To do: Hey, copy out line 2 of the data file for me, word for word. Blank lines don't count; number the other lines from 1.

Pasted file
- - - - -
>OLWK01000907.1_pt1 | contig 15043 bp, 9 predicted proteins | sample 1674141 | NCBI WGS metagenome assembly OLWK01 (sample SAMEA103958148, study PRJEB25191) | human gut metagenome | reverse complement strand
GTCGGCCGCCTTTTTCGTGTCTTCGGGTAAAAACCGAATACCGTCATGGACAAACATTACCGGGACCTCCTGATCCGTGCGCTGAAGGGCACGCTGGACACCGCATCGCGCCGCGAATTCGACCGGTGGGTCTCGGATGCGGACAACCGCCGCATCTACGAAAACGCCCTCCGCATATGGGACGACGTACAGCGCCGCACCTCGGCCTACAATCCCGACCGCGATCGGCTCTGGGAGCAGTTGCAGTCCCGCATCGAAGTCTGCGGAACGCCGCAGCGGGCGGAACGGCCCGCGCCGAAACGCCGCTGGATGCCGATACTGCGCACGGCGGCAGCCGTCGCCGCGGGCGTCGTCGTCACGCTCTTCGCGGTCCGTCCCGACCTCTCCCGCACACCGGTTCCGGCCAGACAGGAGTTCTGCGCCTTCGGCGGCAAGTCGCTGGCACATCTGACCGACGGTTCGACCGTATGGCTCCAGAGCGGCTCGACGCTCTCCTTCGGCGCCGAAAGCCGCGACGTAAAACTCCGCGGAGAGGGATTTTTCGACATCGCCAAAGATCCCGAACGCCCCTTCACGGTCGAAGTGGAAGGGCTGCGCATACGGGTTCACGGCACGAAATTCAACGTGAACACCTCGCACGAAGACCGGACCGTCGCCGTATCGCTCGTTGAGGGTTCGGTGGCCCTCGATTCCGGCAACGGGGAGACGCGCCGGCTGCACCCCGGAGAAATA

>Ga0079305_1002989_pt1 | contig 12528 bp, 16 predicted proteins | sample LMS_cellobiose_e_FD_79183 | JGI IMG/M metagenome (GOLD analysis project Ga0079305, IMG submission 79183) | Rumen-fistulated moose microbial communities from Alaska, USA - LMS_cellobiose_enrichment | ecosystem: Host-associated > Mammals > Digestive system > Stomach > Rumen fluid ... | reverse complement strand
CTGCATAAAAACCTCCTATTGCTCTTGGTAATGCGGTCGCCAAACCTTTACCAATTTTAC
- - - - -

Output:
GTCGGCCGCCTTTTTCGTGTCTTCGGGTAAAAACCGAATACCGTCATGGACAAACATTACCGGGACCTCCTGATCCGTGCGCTGAAGGGCACGCTGGACACCGCATCGCGCCGCGAATTCGACCGGTGGGTCTCGGATGCGGACAACCGCCGCATCTACGAAAACGCCCTCCGCATATGGGACGACGTACAGCGCCGCACCTCGGCCTACAATCCCGACCGCGATCGGCTCTGGGAGCAGTTGCAGTCCCGCATCGAAGTCTGCGGAACGCCGCAGCGGGCGGAACGGCCCGCGCCGAAACGCCGCTGGATGCCGATACTGCGCACGGCGGCAGCCGTCGCCGCGGGCGTCGTCGTCACGCTCTTCGCGGTCCGTCCCGACCTCTCCCGCACACCGGTTCCGGCCAGACAGGAGTTCTGCGCCTTCGGCGGCAAGTCGCTGGCACATCTGACCGACGGTTCGACCGTATGGCTCCAGAGCGGCTCGACGCTCTCCTTCGGCGCCGAAAGCCGCGACGTAAAACTCCGCGGAGAGGGATTTTTCGACATCGCCAAAGATCCCGAACGCCCCTTCACGGTCGAAGTGGAAGGGCTGCGCATACGGGTTCACGGCACGAAATTCAACGTGAACACCTCGCACGAAGACCGGACCGTCGCCGTATCGCTCGTTGAGGGTTCGGTGGCCCTCGATTCCGGCAACGGGGAGACGCGCCGGCTGCACCCCGGAGAAATA